Inspiring Kaylee to Learn Morse Code
I’m a very lucky person. Several years ago I was asked to be a reenactor at the Ashland, New Hampshire railroad station. It’s now a museum and each summer and fall other reenactors and myself treat visitors to a trip in a time machine.
I’m the telegrapher at the station replete with sleeve socks, black paisley vest, electric-blue paisley bow tie, and period visor. I’ve been told my mustache adds a delightful finishing touch to the illusion.
You can’t believe how humbled I am to sit at the same desk where real railroad telegraphers listened to the telegraph sounder and then transmitted replies for nearly 100 years.
The Ashland station opened in 1849 and professional telegraph operators kept the trains running safely by sending and receiving messages to/from other stations up and down the railroad tracks.
Stopping in Ashland
The scenic railroad that operates on the historic Boston, Concord & Montreal Railroad line does weekend fall foliage five-hour trips from late September until Columbus Day in October. The round trip originates out of the Meredith, NH station south of Ashland, NH.
The train departs from the Meredith station about 10:30 AM heading north towards Plymouth. It passes the Ashland station but doesn’t stop. Once the train arrives in Plymouth, the passengers exit the train and eat a relaxing buffet lunch inside a cozy restaurant.
On the return trip to Meredith, the train makes its stop at the Ashland station. Passengers are encouraged to get off the train to chat with the women in their stunning huge hoop dresses and bonnets as well as men and children dressed in period clothing. They also wander inside the restored train station to view all of the fascinating railroad memorabilia.
While inside the station, they’re also treated to me sending Morse code just like the telegraphers of old. If the chatter from the passengers isn’t too loud, my Morse drifts out the open station door to the platform.
On Sunday September 25, 2022, I was all dressed up waiting for the train to glide into the Ashland station on the well-worn iron rails. The train’s conductor provides a short twenty-minute stop in Ashland just after 2 PM. Ashland is about halfway between Plymouth and Meredith, NH.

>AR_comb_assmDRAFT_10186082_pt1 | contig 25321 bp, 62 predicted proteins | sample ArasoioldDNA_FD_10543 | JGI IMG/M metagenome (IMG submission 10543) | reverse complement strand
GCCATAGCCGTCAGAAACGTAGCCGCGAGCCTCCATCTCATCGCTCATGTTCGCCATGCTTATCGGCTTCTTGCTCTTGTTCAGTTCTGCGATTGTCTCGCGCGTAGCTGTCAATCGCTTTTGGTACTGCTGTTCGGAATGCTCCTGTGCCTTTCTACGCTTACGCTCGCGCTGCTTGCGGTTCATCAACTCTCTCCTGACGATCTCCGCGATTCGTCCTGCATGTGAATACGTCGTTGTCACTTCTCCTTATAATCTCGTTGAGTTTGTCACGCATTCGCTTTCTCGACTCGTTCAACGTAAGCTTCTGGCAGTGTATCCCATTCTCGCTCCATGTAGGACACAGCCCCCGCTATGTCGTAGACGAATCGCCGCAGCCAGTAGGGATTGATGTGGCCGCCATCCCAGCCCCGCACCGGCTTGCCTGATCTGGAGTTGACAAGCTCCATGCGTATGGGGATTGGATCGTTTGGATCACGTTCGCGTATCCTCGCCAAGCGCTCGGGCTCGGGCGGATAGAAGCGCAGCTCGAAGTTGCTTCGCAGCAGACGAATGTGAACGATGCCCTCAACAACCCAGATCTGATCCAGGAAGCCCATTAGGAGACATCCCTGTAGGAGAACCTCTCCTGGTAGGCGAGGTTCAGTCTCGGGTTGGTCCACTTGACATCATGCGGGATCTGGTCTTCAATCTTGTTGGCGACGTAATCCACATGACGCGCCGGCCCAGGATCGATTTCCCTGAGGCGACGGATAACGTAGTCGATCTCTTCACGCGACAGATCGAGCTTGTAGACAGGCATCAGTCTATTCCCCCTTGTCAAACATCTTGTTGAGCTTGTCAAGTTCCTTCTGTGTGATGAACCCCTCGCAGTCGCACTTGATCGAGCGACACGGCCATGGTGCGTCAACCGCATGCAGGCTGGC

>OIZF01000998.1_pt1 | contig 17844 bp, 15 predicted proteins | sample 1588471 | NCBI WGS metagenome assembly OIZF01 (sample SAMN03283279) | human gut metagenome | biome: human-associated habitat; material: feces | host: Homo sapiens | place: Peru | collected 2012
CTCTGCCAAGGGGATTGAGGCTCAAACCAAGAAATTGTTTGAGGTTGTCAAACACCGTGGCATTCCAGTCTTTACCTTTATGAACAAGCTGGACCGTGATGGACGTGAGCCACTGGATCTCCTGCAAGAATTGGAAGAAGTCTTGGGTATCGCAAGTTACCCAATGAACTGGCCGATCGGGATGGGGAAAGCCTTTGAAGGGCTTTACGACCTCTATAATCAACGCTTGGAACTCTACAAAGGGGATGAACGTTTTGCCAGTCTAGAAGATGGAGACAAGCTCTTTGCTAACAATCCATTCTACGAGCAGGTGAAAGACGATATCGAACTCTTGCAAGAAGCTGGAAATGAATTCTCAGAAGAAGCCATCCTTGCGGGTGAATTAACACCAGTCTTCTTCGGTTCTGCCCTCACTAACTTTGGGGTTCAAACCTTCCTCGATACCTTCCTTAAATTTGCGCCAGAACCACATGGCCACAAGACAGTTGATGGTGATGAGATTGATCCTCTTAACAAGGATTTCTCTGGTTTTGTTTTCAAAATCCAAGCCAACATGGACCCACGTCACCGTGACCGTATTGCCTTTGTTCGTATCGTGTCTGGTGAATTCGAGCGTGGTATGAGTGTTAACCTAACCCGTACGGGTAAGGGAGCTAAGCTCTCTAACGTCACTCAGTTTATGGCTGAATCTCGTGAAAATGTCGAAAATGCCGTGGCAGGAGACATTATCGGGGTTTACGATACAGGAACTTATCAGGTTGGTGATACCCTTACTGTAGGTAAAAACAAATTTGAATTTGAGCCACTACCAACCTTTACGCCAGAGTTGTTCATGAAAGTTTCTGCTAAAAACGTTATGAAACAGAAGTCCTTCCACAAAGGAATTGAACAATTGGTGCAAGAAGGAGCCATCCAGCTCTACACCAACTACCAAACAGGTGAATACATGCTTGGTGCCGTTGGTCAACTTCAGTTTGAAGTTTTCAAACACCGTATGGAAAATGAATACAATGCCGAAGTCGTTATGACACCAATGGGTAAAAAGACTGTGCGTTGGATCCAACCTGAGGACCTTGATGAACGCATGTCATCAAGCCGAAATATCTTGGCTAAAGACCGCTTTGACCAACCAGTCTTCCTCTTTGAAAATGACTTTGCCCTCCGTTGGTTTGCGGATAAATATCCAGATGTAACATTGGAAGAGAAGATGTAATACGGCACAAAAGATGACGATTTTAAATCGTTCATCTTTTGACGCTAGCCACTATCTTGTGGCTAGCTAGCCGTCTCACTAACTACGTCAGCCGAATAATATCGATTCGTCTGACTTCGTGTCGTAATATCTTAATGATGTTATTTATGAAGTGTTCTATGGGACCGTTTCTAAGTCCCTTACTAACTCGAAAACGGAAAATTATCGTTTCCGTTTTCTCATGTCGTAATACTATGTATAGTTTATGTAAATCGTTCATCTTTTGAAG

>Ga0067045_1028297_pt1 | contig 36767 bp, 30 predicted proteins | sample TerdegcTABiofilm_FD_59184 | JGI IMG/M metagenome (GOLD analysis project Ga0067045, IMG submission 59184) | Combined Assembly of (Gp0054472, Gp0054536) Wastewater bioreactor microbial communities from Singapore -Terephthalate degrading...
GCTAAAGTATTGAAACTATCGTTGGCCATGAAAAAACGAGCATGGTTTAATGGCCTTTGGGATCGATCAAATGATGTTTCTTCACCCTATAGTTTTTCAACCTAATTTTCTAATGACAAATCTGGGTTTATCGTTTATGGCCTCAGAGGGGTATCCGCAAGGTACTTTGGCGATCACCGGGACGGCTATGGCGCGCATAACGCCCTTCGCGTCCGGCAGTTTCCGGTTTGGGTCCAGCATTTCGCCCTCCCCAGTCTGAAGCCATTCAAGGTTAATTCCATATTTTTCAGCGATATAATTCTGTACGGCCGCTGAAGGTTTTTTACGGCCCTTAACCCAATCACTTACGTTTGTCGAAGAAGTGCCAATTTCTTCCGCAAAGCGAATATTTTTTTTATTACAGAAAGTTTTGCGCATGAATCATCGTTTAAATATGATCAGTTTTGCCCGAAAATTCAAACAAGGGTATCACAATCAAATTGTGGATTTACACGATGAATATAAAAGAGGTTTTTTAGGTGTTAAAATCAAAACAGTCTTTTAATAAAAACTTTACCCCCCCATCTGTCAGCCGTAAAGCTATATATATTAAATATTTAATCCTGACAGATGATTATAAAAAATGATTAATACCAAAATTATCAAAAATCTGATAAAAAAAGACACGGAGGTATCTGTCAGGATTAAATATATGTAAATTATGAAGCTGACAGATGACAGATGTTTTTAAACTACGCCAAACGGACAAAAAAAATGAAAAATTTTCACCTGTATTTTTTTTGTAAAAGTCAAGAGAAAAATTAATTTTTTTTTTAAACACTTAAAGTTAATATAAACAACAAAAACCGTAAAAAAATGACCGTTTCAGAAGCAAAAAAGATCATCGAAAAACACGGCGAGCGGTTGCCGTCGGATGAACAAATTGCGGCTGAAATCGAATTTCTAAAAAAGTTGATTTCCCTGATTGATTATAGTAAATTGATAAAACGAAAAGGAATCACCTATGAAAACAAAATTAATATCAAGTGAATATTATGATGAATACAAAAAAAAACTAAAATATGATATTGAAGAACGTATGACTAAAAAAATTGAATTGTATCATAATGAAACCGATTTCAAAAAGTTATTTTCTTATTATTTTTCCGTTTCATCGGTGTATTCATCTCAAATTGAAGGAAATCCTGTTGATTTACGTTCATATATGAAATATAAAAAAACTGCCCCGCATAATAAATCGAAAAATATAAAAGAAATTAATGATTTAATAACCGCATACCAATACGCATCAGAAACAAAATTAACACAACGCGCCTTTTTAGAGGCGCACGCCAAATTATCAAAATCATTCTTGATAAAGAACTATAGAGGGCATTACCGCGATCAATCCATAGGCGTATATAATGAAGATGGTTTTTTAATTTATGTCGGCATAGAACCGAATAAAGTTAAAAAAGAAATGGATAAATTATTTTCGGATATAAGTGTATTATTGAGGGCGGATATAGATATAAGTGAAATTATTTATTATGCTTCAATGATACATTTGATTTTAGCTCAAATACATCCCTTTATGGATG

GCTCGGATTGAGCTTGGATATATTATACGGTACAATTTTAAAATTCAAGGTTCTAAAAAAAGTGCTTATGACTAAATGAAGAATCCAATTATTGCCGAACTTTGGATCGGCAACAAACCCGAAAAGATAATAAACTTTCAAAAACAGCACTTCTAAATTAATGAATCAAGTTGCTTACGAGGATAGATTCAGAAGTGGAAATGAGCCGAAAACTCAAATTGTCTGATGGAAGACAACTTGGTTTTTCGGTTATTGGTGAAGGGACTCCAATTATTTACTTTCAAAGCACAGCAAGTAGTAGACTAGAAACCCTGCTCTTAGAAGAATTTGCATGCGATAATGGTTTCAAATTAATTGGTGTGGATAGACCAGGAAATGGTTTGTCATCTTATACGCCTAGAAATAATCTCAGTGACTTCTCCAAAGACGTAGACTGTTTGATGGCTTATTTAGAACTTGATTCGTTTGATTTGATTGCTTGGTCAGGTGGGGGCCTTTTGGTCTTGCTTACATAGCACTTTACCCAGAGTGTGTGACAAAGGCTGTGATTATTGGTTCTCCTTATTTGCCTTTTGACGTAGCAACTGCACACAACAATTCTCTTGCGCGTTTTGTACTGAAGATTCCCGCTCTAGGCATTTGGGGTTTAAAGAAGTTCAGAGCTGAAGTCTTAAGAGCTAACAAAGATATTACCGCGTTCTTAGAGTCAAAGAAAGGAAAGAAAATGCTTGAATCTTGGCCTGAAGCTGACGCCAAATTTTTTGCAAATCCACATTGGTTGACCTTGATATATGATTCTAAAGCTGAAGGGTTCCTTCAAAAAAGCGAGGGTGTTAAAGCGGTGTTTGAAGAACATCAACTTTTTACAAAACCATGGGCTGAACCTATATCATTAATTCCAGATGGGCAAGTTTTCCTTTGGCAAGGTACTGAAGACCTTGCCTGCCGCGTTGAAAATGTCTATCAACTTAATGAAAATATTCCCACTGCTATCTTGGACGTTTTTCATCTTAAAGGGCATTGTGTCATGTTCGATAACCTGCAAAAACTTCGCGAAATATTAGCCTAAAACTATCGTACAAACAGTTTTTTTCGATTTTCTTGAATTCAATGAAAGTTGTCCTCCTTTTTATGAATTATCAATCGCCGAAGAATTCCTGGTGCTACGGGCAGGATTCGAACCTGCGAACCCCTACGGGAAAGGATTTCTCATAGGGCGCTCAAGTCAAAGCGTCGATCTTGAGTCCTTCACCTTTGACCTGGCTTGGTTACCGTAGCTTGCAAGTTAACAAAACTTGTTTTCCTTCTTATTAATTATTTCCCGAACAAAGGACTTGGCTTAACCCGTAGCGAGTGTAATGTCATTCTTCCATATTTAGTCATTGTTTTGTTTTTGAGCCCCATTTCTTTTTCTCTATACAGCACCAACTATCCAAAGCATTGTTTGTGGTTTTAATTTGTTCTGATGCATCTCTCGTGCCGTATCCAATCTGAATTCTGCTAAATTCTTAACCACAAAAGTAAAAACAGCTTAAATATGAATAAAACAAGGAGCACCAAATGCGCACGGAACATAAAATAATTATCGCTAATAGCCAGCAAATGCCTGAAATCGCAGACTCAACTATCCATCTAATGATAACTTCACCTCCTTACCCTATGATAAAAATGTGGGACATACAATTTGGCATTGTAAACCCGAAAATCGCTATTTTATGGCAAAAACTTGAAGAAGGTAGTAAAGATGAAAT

Kaylee and her Mom
Last Sunday was unusual as I felt not many passengers got off the train to look around. When they walk into the station, the telegrapher’s office is immediately to the right and most people are polite and just pop their heads in the open door to see the source of the dihs and dahs resonating throughout the historic building.
I’m always looking out the window to try to spy any children who might be on the trip. While doing a ham radio demonstration about six years ago at a STEM school event with my Morse mentor Jim Cluett, W1PID, we discovered quite by accident that kids delight in hearing their name sent in Morse code.
“Hi! What’s your name?” Standing at the doorway with her eyes nearly as big as her oversized eyeglasses was a young girl with long brunette hair. The rhythm of me sending Morse must have captivated her like a siren’s song does a seafarer.
She was wearing a warm hoodie sweatshirt as autumn was in the air. My guess is this young lady (YL) was no more than ten years old. Standing next to her was her mom.
“Such a beautiful name! Would you like to hear what it sounds like in Morse code? Help me spell it so I get it right.”
“Sure! K A Y L E E, it’s got two e’s.” She said with a smile as big as the throbbing locomotive idling just down the tracks.
As often happens, Kaylee was drawn into the station by the sound of the Morse code like I’m pulled into my kitchen by the intoxicating aroma of my wife’s delicious fresh vegetable soup.
Kaylee’s eyes were laser focused on my right hand as I pounded brass with my Kent straight key. She reminded me of what our house cats look like when they’ve cornered a mouse that’s trying to set up home before a long New Hampshire winter.